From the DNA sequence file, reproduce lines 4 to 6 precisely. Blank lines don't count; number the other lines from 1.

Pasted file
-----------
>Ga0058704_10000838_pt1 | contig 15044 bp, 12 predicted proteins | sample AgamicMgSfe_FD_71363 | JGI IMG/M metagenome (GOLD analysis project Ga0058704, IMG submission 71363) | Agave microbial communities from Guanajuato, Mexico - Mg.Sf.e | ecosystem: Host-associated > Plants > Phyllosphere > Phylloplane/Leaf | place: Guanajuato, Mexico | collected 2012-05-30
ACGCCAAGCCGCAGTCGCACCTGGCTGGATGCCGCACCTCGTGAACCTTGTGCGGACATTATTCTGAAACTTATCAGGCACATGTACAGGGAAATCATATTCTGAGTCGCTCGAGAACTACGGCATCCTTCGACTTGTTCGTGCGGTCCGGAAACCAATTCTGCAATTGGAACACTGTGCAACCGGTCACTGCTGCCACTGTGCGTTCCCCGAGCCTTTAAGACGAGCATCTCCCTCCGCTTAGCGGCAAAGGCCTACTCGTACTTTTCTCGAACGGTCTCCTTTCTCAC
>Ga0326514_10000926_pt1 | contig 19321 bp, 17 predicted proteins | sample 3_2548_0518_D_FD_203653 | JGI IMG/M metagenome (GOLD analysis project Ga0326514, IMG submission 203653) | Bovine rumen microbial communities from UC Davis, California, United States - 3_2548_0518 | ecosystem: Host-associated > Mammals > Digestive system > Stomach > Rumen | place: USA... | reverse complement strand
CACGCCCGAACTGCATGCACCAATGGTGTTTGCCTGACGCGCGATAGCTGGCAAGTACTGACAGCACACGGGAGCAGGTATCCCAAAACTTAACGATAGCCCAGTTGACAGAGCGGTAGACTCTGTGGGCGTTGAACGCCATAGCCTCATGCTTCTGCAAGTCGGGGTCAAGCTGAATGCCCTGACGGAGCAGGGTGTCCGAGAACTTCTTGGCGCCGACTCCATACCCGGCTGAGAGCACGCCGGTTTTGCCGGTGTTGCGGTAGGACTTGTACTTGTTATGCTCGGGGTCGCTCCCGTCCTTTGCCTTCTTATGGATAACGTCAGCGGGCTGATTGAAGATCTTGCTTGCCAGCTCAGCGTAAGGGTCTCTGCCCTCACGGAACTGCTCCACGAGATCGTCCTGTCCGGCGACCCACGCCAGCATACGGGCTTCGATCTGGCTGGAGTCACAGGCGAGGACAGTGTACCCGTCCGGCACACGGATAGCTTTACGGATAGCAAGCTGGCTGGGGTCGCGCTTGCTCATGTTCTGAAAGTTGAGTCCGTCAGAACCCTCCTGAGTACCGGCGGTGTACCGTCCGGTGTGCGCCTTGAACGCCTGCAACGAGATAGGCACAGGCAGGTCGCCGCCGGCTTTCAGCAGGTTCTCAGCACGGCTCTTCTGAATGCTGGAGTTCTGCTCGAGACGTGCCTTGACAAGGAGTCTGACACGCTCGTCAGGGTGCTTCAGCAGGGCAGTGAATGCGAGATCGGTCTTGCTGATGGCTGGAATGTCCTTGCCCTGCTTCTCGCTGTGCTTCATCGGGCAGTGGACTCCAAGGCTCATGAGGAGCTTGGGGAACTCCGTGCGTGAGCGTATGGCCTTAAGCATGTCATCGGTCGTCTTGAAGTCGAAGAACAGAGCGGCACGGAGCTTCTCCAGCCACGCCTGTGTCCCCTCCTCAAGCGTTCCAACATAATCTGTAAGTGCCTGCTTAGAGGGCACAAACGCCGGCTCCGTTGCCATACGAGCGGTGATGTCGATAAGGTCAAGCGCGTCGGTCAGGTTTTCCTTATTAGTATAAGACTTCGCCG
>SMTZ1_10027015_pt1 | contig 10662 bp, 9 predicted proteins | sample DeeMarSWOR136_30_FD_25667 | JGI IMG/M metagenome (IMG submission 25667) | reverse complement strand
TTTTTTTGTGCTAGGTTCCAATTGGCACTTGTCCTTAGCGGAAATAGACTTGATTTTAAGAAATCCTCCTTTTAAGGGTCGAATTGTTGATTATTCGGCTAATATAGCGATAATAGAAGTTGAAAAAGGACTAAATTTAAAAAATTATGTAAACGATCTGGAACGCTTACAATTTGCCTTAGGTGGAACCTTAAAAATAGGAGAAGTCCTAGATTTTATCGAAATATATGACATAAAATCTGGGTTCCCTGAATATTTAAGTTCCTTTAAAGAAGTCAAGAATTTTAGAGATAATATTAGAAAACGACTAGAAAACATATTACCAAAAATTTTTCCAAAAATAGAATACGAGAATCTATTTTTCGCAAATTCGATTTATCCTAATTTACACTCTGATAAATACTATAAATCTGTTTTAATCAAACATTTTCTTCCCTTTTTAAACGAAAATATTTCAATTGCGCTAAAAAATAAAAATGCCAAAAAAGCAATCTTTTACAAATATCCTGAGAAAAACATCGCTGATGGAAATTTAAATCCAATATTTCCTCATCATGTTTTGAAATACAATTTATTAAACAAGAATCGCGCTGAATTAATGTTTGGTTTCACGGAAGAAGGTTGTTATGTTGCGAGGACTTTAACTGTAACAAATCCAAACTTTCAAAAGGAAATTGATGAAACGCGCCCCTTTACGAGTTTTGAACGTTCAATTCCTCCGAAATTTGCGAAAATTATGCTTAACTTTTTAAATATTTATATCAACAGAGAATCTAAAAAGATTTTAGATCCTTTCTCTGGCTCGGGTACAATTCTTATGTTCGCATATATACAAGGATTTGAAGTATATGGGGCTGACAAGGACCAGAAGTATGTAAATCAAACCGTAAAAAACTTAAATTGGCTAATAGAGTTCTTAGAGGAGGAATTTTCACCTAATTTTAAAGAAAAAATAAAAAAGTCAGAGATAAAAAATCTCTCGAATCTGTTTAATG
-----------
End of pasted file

CACGCCCGAACTGCATGCACCAATGGTGTTTGCCTGACGCGCGATAGCTGGCAAGTACTGACAGCACACGGGAGCAGGTATCCCAAAACTTAACGATAGCCCAGTTGACAGAGCGGTAGACTCTGTGGGCGTTGAACGCCATAGCCTCATGCTTCTGCAAGTCGGGGTCAAGCTGAATGCCCTGACGGAGCAGGGTGTCCGAGAACTTCTTGGCGCCGACTCCATACCCGGCTGAGAGCACGCCGGTTTTGCCGGTGTTGCGGTAGGACTTGTACTTGTTATGCTCGGGGTCGCTCCCGTCCTTTGCCTTCTTATGGATAACGTCAGCGGGCTGATTGAAGATCTTGCTTGCCAGCTCAGCGTAAGGGTCTCTGCCCTCACGGAACTGCTCCACGAGATCGTCCTGTCCGGCGACCCACGCCAGCATACGGGCTTCGATCTGGCTGGAGTCACAGGCGAGGACAGTGTACCCGTCCGGCACACGGATAGCTTTACGGATAGCAAGCTGGCTGGGGTCGCGCTTGCTCATGTTCTGAAAGTTGAGTCCGTCAGAACCCTCCTGAGTACCGGCGGTGTACCGTCCGGTGTGCGCCTTGAACGCCTGCAACGAGATAGGCACAGGCAGGTCGCCGCCGGCTTTCAGCAGGTTCTCAGCACGGCTCTTCTGAATGCTGGAGTTCTGCTCGAGACGTGCCTTGACAAGGAGTCTGACACGCTCGTCAGGGTGCTTCAGCAGGGCAGTGAATGCGAGATCGGTCTTGCTGATGGCTGGAATGTCCTTGCCCTGCTTCTCGCTGTGCTTCATCGGGCAGTGGACTCCAAGGCTCATGAGGAGCTTGGGGAACTCCGTGCGTGAGCGTATGGCCTTAAGCATGTCATCGGTCGTCTTGAAGTCGAAGAACAGAGCGGCACGGAGCTTCTCCAGCCACGCCTGTGTCCCCTCCTCAAGCGTTCCAACATAATCTGTAAGTGCCTGCTTAGAGGGCACAAACGCCGGCTCCGTTGCCATACGAGCGGTGATGTCGATAAGGTCAAGCGCGTCGGTCAGGTTTTCCTTATTAGTATAAGACTTCGCCG
>SMTZ1_10027015_pt1 | contig 10662 bp, 9 predicted proteins | sample DeeMarSWOR136_30_FD_25667 | JGI IMG/M metagenome (IMG submission 25667) | reverse complement strand
TTTTTTTGTGCTAGGTTCCAATTGGCACTTGTCCTTAGCGGAAATAGACTTGATTTTAAGAAATCCTCCTTTTAAGGGTCGAATTGTTGATTATTCGGCTAATATAGCGATAATAGAAGTTGAAAAAGGACTAAATTTAAAAAATTATGTAAACGATCTGGAACGCTTACAATTTGCCTTAGGTGGAACCTTAAAAATAGGAGAAGTCCTAGATTTTATCGAAATATATGACATAAAATCTGGGTTCCCTGAATATTTAAGTTCCTTTAAAGAAGTCAAGAATTTTAGAGATAATATTAGAAAACGACTAGAAAACATATTACCAAAAATTTTTCCAAAAATAGAATACGAGAATCTATTTTTCGCAAATTCGATTTATCCTAATTTACACTCTGATAAATACTATAAATCTGTTTTAATCAAACATTTTCTTCCCTTTTTAAACGAAAATATTTCAATTGCGCTAAAAAATAAAAATGCCAAAAAAGCAATCTTTTACAAATATCCTGAGAAAAACATCGCTGATGGAAATTTAAATCCAATATTTCCTCATCATGTTTTGAAATACAATTTATTAAACAAGAATCGCGCTGAATTAATGTTTGGTTTCACGGAAGAAGGTTGTTATGTTGCGAGGACTTTAACTGTAACAAATCCAAACTTTCAAAAGGAAATTGATGAAACGCGCCCCTTTACGAGTTTTGAACGTTCAATTCCTCCGAAATTTGCGAAAATTATGCTTAACTTTTTAAATATTTATATCAACAGAGAATCTAAAAAGATTTTAGATCCTTTCTCTGGCTCGGGTACAATTCTTATGTTCGCATATATACAAGGATTTGAAGTATATGGGGCTGACAAGGACCAGAAGTATGTAAATCAAACCGTAAAAAACTTAAATTGGCTAATAGAGTTCTTAGAGGAGGAATTTTCACCTAATTTTAAAGAAAAAATAAAAAAGTCAGAGATAAAAAATCTCTCGAATCTGTTTAATG